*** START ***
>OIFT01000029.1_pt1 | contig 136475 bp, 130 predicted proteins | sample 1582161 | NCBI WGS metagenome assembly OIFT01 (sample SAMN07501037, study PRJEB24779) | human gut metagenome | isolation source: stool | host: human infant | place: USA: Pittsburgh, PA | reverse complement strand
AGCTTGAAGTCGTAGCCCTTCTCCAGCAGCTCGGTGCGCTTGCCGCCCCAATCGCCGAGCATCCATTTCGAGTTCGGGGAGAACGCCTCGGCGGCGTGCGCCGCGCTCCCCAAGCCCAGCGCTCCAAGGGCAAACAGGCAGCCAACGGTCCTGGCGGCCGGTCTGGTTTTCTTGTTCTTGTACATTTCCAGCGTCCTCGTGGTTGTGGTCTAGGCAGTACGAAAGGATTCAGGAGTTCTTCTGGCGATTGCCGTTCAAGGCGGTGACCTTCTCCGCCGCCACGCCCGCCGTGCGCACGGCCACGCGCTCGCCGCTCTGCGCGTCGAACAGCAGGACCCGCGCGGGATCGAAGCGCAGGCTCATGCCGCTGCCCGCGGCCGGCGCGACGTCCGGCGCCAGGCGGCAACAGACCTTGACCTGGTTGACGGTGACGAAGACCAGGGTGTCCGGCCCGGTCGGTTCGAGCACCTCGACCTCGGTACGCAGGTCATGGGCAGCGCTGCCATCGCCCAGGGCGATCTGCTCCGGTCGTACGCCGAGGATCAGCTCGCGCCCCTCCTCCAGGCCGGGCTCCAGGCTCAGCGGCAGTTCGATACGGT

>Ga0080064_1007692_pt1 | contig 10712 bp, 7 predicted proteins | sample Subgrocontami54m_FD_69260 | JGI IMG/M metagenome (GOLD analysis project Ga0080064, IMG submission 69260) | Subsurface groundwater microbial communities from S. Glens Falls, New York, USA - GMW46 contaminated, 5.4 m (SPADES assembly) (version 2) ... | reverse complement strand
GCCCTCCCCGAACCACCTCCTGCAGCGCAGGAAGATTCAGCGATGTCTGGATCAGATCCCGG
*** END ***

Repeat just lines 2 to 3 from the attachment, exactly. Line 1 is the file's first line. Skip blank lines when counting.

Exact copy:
AGCTTGAAGTCGTAGCCCTTCTCCAGCAGCTCGGTGCGCTTGCCGCCCCAATCGCCGAGCATCCATTTCGAGTTCGGGGAGAACGCCTCGGCGGCGTGCGCCGCGCTCCCCAAGCCCAGCGCTCCAAGGGCAAACAGGCAGCCAACGGTCCTGGCGGCCGGTCTGGTTTTCTTGTTCTTGTACATTTCCAGCGTCCTCGTGGTTGTGGTCTAGGCAGTACGAAAGGATTCAGGAGTTCTTCTGGCGATTGCCGTTCAAGGCGGTGACCTTCTCCGCCGCCACGCCCGCCGTGCGCACGGCCACGCGCTCGCCGCTCTGCGCGTCGAACAGCAGGACCCGCGCGGGATCGAAGCGCAGGCTCATGCCGCTGCCCGCGGCCGGCGCGACGTCCGGCGCCAGGCGGCAACAGACCTTGACCTGGTTGACGGTGACGAAGACCAGGGTGTCCGGCCCGGTCGGTTCGAGCACCTCGACCTCGGTACGCAGGTCATGGGCAGCGCTGCCATCGCCCAGGGCGATCTGCTCCGGTCGTACGCCGAGGATCAGCTCGCGCCCCTCCTCCAGGCCGGGCTCCAGGCTCAGCGGCAGTTCGATACGGT

>Ga0080064_1007692_pt1 | contig 10712 bp, 7 predicted proteins | sample Subgrocontami54m_FD_69260 | JGI IMG/M metagenome (GOLD analysis project Ga0080064, IMG submission 69260) | Subsurface groundwater microbial communities from S. Glens Falls, New York, USA - GMW46 contaminated, 5.4 m (SPADES assembly) (version 2) ... | reverse complement strand